9. Richard says:

    Paul, thanks for the detailed response. I was in fact using 5.0 so the functionality wasn’t there for me. I’ll give a newer version a try.Thanks for explaining the reasoning behind it. I guess from my perspective it would be great if InDesign could just automatically break up the file into a set of XHTML files (based on the TOC) as it still means I have to break the book up into chapters manually — if I want to make the ideal epub file.If I have to do that then realistically I’m not going to publish epub versions as it will take me way to long.It’s absolutely fantastic having the ability to publish both PDFs and epub versions from the one InDesign file. Having it as automated as possible would make my job so much easier. I’m not sure if what I’m doing is all that common and warrants being consider for a future InDesign release, but I sure hope so.

  10. Scott says:

    Hi Paul,We’ve recently made the switch to InDesign and utilize the built-in XHTML Digital Editions Export perhaps hundreds of times a week. The settings we use remain the same from one use to the next and as you can imagine, producing that many exports becomes tiring as a manual process. I’ve been asked to try and automate this completely if possible. Yet the script being a binary javascript is unreadable. What I need is to either have access to the part of the script that performs the actual export functionality without the UI (using our own fixed format) or gain at least an understanding of what steps the script utilizes within InDesign to create the export so I can then create an applescript to achieve the same result. Where can I find this information?Thanks so much!Scott

  11. Gina says:

    Hi Paul,I am new to creating epub files from InDesign. I have InDesign CS3 and a trial version of InDesign CS4. I am having the same problem with both versions. I was given an Indesign file to be exported to an epub file. So I made sure all the text was linked to a paragraph style, each different style of text linked to a single Paragraph style. When I exported my file and opened it up in ADE none of the styles were held. No matter what I checked in the export box, nothing seems to be holding my text styles. What am I doing wrong?I have include embeddable fonts checked and if I check local formatting or defined styles, the fonts don’t appear as they should. If I check style names only, all of the text in the epub file has lost all of it’s styles.Can you tell me what I need to do? My company is starting to produce epub files for kindle devices and I don’t know how to get the inDesign files to export properly.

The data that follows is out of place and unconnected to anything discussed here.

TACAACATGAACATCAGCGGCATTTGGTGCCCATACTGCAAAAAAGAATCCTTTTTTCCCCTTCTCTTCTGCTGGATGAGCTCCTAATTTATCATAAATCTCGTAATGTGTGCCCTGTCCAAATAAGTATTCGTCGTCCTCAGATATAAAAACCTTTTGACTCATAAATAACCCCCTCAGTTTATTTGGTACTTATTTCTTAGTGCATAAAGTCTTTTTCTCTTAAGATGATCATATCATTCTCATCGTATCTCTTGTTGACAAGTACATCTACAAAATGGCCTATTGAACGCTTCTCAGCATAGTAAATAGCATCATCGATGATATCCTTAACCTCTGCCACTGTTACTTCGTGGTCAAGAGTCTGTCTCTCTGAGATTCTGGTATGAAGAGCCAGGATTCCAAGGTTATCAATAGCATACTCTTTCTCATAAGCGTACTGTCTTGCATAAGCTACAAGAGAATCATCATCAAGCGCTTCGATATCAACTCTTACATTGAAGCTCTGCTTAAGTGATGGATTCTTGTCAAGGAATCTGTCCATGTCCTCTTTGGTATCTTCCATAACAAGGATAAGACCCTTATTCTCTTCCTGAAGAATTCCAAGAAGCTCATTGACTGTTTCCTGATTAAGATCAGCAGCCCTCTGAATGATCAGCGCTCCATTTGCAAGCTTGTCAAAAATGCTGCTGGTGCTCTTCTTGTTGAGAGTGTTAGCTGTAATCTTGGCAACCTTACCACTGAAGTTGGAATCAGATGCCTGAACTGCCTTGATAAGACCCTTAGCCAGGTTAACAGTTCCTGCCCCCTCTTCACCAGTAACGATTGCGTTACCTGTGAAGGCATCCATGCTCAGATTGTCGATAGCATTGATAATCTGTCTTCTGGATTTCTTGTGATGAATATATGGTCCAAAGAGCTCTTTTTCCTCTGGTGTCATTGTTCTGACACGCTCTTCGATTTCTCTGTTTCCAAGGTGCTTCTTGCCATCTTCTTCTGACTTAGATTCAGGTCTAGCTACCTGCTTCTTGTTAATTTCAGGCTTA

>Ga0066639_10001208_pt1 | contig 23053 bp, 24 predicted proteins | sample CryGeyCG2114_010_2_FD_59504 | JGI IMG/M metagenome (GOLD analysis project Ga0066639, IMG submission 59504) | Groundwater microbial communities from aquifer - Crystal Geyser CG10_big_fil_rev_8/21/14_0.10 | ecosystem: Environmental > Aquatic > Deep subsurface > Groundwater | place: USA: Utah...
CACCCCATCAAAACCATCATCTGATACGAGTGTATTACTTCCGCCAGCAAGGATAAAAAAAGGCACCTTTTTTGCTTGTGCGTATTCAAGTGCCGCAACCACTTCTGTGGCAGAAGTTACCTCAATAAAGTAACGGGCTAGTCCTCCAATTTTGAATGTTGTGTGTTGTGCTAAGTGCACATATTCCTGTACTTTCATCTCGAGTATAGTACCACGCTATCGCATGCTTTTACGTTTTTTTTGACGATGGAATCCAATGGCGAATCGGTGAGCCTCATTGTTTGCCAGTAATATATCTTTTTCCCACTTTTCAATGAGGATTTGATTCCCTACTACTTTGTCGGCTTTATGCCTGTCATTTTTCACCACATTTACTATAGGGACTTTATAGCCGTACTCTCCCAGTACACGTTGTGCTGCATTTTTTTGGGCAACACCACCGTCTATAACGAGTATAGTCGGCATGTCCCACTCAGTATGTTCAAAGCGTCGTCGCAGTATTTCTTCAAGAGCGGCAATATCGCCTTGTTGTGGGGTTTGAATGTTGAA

12. Kelly Vaughn says:

    I am a print designer, but I also create interactive manuals. Our only output right now is PDF, but I am interested in ebooks and digital editions. I have often wondered how to view the file after I have exported it from InDesign. Perhaps there should be an (easy to find) intro somewhere on this blog that tells people what digital editions/epub documents are. And even better yet, a link to the ADE page on the Adobe website. I found the Digital Editions download, but only after another user mentioned ADE in a blog post. ADE is a very well kept secret. Let’s get the word out.

  13. Heather says:

    I can’t get epub or any other format to work so that I can send an e-newsletter. I keep getting error messages when I try and open the document. Is there something specific I have to do?